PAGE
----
Following the most recent presidential election, I considered beneficial ways to integrate spirituality with social action and feminine empowerment.
In its current form, our society leads us away from a harmonious existence. This is partly due to the fact that an aspect of our whole self has not been fully recognized and deemed equally valuable. The aspect to which I refer is the divine feminine consciousness.
This lack of recognition, and honoring, of the feminine perspective has led to an incredibly imbalanced society, where masculine energy dominates many parts of our lives.
One result of this imbalance, to which we now bear witness, is the beginning disintegration of certain structural elements of society. It seems as though an inherent shift of values is taking place and the grand unraveling has begun.
With this in mind, I wanted to get the perspective of someone who has been in the forefront of spirituality and leadership for more than four decades.
Elizabeth is also the co-founder of Omega’s Women’s Leadership Center, which grew out of the popular Women & Power conference series featuring women leaders, activists, authors and artists from around the world.
Here is Elizabeth’s perspective on how to integrate spirituality with social action, and the importance of the feminine narrative within circles of spiritual leadership and empowerment.
BJB: What is the importance of combining spirituality and feminism in a patriarchal culture that denies its legitimacy?
EL: We have to overcome this deep-seated resistance within ourselves towards accepting ourselves and our knowledge as valid.
I’ve made it a practice over the years to quote women and Gerda Lerna is a feminist scholar I love to quote. She talked about how to combine you inner spiritual life with feminism.
She said, “…as women we don’t trust our own experience; we defer so often to the patriarchal culture without even knowing that we’re doing it, and that as women we have to get rid of the great men in our heads and substitute for them ourselves, our sisters and our anonymous foremothers.”
That’s easier said than done and this is where spirituality really comes in.
My spiritual practice has been both meditation and prayer, but also psychotherapy, which I consider to be part of one’s spiritual path. This means going back into your childhood, and your young adulthood and figuring out the voices that are ruling your life.
Is it my authentic voice? My mother? My father? Or the culture and what it tells me about my gender, my age, my race?
I think as women we doubt the validity of our opinion because for so long it’s been trivialized and ignored.
Psychotherapy is a great practice to go in and find your authentic voice and then to strengthen it as a valid voice in the world.
Let’s say you’re in a meeting and some of men in the room are very forthright with their opinion. You raise your hand to speak and say things like, “Well, this is just my opinion and I’m sorry if it offends…” before you’ve even got the words out you’ve disempowered yourself.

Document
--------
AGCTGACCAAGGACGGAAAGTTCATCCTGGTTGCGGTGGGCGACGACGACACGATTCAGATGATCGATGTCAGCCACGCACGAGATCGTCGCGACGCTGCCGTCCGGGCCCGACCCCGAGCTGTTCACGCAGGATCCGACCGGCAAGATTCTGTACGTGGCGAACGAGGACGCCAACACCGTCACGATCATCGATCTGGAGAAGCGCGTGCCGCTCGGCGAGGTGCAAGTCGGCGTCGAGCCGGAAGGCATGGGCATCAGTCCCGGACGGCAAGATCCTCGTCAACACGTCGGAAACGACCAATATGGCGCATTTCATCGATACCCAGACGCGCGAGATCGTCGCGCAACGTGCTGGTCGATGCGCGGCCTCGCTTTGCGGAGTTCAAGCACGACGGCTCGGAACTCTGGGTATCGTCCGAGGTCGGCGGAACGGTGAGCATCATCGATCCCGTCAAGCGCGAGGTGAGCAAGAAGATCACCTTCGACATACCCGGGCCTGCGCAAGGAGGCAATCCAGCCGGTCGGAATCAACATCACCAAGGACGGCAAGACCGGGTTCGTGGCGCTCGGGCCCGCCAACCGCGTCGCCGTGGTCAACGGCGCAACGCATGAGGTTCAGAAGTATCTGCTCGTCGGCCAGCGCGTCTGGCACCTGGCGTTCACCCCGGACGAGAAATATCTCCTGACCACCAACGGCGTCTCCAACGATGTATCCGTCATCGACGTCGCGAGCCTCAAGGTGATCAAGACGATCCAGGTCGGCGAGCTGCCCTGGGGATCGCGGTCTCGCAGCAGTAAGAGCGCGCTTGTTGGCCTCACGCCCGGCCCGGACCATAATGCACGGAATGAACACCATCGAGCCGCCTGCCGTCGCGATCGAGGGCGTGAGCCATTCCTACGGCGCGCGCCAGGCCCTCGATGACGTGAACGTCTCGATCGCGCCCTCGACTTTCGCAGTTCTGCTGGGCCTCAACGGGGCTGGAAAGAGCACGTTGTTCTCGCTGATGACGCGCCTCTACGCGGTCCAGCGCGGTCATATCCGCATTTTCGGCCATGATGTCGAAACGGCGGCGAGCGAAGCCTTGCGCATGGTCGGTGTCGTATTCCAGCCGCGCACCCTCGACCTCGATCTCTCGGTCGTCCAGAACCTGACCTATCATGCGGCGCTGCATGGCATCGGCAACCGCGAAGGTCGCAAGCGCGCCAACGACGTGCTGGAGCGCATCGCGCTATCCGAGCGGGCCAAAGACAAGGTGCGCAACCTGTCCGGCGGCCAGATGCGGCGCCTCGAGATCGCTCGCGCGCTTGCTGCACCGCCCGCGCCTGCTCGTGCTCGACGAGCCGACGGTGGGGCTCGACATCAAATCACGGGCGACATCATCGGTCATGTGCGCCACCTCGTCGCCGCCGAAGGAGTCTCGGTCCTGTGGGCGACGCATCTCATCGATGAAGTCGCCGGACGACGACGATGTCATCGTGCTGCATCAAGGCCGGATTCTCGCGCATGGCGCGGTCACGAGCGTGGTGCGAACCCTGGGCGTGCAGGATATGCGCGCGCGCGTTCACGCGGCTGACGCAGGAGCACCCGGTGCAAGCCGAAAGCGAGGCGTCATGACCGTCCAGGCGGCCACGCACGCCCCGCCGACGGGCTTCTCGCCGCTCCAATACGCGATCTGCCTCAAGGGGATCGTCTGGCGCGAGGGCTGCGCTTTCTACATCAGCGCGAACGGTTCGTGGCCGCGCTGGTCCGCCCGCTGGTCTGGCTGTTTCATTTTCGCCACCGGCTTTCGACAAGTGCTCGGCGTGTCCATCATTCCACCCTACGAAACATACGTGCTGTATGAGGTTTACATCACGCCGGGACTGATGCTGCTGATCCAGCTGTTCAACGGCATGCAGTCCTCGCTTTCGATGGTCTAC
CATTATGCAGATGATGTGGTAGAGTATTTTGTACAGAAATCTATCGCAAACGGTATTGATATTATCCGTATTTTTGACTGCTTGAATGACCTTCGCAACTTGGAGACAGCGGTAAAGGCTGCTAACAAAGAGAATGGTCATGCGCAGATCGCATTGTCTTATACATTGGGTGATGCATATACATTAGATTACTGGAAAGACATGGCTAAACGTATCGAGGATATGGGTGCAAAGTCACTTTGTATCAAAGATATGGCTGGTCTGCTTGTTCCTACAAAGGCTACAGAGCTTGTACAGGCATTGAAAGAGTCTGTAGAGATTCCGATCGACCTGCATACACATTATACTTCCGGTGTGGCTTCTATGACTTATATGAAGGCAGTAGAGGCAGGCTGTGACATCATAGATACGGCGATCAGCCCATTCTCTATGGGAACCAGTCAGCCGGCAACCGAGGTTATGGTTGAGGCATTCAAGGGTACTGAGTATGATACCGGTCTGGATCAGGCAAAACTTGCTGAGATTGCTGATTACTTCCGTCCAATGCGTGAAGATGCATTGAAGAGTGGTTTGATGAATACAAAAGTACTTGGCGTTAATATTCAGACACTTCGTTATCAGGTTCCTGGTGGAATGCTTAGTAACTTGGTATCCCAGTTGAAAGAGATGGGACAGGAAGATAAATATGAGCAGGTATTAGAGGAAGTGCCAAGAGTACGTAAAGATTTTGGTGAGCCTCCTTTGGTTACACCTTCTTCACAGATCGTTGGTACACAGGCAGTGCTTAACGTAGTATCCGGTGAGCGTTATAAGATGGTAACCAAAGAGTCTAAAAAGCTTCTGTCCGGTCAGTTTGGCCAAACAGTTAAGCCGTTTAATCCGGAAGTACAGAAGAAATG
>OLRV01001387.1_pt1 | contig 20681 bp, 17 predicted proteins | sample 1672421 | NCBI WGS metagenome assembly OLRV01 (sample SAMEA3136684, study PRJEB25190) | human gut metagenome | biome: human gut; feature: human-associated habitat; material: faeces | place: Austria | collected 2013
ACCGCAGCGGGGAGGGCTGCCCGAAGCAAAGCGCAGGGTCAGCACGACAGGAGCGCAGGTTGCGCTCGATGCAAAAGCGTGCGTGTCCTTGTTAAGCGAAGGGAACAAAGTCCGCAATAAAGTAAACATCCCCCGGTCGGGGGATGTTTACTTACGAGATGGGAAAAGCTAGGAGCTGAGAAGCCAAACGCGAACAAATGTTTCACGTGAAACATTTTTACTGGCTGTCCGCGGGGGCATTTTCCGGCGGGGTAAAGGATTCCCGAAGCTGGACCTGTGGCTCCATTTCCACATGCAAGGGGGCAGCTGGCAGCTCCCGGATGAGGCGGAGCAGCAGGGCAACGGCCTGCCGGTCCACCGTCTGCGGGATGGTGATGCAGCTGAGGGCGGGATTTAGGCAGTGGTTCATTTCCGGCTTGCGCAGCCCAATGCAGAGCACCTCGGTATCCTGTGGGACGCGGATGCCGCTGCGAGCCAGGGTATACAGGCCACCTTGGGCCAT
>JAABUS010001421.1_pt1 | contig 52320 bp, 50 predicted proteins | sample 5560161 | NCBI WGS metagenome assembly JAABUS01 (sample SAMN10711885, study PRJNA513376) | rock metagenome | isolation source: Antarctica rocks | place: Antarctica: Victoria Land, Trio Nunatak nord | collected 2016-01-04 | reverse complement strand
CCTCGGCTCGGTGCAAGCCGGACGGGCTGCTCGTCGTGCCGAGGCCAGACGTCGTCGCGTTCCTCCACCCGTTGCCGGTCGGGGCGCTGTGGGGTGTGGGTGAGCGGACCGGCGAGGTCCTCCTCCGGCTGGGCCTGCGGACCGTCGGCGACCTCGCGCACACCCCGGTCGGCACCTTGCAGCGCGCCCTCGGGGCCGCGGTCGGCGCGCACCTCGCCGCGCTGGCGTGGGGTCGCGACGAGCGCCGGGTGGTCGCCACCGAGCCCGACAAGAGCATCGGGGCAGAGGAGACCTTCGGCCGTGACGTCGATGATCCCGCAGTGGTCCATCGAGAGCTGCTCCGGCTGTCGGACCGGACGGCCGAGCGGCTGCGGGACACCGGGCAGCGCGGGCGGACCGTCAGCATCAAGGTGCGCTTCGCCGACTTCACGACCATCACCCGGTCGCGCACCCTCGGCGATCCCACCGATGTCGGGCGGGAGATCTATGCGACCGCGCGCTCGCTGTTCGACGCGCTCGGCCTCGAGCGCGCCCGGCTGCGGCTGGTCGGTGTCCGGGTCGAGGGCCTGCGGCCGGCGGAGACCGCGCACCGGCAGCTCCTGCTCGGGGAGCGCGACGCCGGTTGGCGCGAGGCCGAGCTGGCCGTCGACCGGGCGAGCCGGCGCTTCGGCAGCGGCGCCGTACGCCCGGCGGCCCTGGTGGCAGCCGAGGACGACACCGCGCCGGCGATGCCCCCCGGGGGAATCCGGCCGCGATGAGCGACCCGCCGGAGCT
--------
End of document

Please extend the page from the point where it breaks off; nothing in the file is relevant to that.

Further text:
As women, we value empathy, conversation, listening, and empowering other people. But in the fast pace of an office, or politics, or wherever we spend our time, those values are often run over and we don’t always stand up for what we know to be true or what we know works. It takes a lot of inner work to begin to trust yourself and speak up for yourself. Combining spirituality with empowerment can go hand-in-hand.
BJB: When you’re in the boardroom or at a professional meeting, at what point do you let go of trying to assert your perspective when it’s undervalued?
EL: This is THE question and of course it’s not an easy one to answer. It’s not a one size fits all.
I’ve had several times in my life and in my place of work, when I knew I could continue with the way things were going or stand up to the egos in the room. I’m sure many of us have felt called to do this. But we don’t all have to do it this way, there are many opportunities in life for us to stand up in courage. If you’re engaged in a spiritual practice and consistently tuning into your inner wisdom, slowly the voice inside will get stronger and you’ll know what to do.
Of course, I’m not encouraging people to do things that are dangerous for their survival. If you have worked your way up, with three kids in college and need that salary then you have to think carefully before you put those things on the line.
However, if you can be a revolutionary and can put it all on the line, then God bless you because more of us are going to need to do that. It will take some time to insert the feminine way of doing things into the power structures of the world. It will also take strategy and long term thinking.
BJB: In lieu of the masculine identity, how can we best demonstrate the power in being a clear-headed and open-hearted decision-maker and leader?
EL: I believe the world needs a huge dose of the feminine. Women need it, men need it, and structures need it. If we call the feminine that aspect of the human consciousness that thinks in terms of what’s best for everyone, and not just “the bottom line”, we dignify the values of the feminine.
All around us there is a clamoring for different structures. Whether you’re talking about race, class or gender, the structures that are in place aren’t working across any divide.
People are waking up to the idea that as we change on the inside, we’re going to have to change the outside structures as well. It will take a certain amount of going into the unknown to make small important changes and it will take all of us to do it.